Students connect with the community during alternative winter break

Text:
Increase font size
Decrease font size

The winter break is typically a time when students relax and go home to visit family and friends. But for a dedicated group of students participating in APPLES Service-Learning’s alternative winter break, the idea of rest and relaxation was replaced by a desire to serve others. A group of 10 students ventured to Pembroke, N.C. to serve and learn about rural poverty. Over the course of the five-day trip, they worked with community partners to learn more about the realities and solutions to poverty in a rural setting.

As a co-leader of the alternative break group, Alyssa Wadding ’15 gained valuable experience working with her fellow students and passionate community partners. “This trip taught me a lot about what it means to be a leader and it really opened my eyes to the possibilities of what can be accomplished through teamwork and persistence.”

Alternative break experiences provide students an opportunity to engage in efforts to elevate a social issue by engaging in service in a specific community. Students apply what they are learning, about rural poverty, at different sites in the area through direct and indirect service and advocacy work. The impact students end up making spreads deeper as strong and sustainable partnerships are built with the community partners that students work with during their trips.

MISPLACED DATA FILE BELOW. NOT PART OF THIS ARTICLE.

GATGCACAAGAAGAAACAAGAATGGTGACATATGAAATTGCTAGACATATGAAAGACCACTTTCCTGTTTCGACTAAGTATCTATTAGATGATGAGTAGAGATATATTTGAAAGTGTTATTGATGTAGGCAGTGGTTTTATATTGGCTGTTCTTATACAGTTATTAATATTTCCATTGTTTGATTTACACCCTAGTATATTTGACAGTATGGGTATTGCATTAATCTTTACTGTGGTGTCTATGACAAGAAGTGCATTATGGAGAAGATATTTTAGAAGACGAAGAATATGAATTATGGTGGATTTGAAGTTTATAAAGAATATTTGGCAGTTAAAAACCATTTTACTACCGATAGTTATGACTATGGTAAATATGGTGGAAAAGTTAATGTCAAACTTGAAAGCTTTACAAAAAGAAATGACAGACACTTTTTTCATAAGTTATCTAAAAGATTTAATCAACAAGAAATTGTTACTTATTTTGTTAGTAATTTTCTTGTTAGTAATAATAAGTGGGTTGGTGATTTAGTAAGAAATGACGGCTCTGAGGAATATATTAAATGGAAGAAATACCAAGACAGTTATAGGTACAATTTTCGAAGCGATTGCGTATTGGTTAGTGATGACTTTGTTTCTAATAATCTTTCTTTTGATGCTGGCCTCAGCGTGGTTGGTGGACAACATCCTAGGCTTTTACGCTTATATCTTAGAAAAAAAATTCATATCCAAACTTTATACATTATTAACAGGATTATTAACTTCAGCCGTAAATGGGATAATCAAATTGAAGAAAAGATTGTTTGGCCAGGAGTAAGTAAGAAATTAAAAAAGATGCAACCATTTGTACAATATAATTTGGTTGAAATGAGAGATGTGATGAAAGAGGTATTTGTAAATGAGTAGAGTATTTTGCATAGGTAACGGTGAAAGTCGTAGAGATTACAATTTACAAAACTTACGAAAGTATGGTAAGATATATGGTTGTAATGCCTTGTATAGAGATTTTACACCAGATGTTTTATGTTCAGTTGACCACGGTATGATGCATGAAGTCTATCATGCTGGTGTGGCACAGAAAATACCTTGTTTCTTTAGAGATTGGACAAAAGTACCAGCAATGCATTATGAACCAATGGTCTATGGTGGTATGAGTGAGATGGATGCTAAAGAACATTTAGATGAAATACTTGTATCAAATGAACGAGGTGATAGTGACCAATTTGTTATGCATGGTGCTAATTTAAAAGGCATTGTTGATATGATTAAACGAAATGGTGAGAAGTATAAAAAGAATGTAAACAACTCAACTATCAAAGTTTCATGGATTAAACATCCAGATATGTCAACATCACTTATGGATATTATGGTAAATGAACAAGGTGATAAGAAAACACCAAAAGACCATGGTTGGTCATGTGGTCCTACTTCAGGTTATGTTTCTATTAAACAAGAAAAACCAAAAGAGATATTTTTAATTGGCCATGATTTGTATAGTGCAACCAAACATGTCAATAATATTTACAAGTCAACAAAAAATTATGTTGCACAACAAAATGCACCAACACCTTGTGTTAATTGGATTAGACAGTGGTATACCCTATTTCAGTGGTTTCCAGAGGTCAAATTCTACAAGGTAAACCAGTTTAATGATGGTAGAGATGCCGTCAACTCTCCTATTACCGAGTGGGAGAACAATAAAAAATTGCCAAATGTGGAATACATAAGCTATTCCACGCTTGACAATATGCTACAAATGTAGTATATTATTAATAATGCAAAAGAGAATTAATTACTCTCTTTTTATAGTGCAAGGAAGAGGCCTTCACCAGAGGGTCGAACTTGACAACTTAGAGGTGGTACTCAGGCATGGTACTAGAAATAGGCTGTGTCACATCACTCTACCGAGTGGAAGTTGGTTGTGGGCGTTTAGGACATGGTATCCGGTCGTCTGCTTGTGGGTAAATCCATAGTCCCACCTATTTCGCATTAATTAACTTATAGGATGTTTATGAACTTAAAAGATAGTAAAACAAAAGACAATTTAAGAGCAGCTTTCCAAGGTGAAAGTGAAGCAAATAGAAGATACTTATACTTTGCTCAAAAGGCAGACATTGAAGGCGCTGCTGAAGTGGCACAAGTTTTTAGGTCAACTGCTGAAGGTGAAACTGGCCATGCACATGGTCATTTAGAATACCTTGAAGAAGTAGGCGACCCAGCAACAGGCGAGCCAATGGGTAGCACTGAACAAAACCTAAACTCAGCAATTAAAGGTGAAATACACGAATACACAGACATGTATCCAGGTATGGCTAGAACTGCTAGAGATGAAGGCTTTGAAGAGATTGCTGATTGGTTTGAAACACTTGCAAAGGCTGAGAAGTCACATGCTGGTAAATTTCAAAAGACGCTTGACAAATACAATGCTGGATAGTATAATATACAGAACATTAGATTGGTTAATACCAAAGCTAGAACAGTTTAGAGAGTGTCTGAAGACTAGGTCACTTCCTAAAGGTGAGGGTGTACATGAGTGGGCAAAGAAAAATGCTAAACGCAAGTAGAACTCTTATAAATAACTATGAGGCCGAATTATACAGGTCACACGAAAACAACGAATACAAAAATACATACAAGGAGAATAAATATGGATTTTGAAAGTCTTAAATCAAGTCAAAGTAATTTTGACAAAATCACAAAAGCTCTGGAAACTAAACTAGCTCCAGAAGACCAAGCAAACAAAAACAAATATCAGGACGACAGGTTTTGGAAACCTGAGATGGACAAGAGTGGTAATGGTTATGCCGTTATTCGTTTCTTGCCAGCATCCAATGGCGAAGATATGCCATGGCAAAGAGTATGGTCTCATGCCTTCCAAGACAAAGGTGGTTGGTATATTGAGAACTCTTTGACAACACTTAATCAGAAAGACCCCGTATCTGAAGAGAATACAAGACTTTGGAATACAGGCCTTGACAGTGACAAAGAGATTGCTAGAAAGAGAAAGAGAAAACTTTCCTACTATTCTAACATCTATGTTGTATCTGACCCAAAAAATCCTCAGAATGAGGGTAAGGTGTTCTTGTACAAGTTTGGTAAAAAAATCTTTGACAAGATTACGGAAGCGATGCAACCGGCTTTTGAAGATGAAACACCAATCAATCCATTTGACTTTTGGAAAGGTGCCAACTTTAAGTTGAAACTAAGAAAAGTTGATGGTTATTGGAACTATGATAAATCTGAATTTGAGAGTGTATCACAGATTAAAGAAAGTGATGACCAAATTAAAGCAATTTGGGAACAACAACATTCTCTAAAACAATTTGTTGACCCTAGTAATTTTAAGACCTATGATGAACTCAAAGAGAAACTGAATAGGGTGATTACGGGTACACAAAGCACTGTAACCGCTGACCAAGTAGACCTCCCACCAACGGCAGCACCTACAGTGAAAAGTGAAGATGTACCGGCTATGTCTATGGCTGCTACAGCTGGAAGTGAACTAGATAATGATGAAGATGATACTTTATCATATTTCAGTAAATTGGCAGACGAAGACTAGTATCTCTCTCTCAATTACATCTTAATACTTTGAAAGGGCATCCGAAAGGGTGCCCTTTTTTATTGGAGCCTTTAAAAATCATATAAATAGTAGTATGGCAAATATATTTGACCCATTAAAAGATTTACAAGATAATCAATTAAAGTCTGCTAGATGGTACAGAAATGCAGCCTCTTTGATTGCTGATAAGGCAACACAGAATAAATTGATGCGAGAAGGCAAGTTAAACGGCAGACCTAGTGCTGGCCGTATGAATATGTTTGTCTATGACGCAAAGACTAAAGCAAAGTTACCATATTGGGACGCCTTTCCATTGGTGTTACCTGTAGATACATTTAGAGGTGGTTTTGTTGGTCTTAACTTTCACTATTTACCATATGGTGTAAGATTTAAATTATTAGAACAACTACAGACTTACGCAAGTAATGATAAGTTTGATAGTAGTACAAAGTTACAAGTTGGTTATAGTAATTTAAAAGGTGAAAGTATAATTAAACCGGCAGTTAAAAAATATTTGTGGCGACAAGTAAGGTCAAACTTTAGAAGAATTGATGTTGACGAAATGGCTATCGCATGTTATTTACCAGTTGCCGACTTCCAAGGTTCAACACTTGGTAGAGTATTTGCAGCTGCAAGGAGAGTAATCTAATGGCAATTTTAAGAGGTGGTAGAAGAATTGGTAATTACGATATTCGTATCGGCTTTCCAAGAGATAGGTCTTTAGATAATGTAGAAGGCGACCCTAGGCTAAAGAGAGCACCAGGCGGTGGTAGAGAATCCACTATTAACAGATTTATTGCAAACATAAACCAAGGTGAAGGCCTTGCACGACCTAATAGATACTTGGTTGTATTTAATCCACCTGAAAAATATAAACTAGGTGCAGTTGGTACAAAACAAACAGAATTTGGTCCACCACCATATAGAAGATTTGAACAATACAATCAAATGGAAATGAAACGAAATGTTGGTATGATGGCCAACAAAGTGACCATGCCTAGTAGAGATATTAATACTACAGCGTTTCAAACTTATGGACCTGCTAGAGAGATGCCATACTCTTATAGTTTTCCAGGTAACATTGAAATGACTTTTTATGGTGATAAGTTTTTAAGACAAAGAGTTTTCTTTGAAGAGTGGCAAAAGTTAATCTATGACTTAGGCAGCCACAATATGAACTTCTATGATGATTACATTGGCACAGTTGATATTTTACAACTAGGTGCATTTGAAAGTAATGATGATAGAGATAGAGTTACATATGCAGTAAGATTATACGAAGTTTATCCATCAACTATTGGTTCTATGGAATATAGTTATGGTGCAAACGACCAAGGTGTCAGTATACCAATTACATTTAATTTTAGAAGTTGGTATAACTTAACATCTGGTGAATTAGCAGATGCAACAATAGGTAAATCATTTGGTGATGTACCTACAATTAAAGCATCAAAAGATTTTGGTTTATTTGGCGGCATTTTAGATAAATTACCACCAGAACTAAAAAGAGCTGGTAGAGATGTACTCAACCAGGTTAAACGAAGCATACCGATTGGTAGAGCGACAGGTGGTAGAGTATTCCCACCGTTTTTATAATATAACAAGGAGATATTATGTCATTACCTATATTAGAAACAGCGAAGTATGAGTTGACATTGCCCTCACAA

Wadding appreciated the relationship built among the alternative break group and the community partners. Between meetings with community members, doing direct service work at the local Boys and Girls Club and a food pantry, and learning about the community’s culture, a lasting bond was formed with community partners. “I had the opportunity to work with many amazing people who came together to form a family that shared many meaningful experiences. I couldn’t have asked for better or more passionate community partners.”

A very special aspect of the alternative break process is the reflection portion of each trip. Students spend time reflecting upon their learning experiences both during the trip and following the students’ return. Wadding enjoyed the reflection process because it allowed her time to take a step back and really think about what she experienced each day and how it related back to her purpose for being on the trip. “With the whirlwind of activities it is easy to get caught up in just making it to the next event, so reflections added another dimension to the overall experience and they were definitely worthwhile.”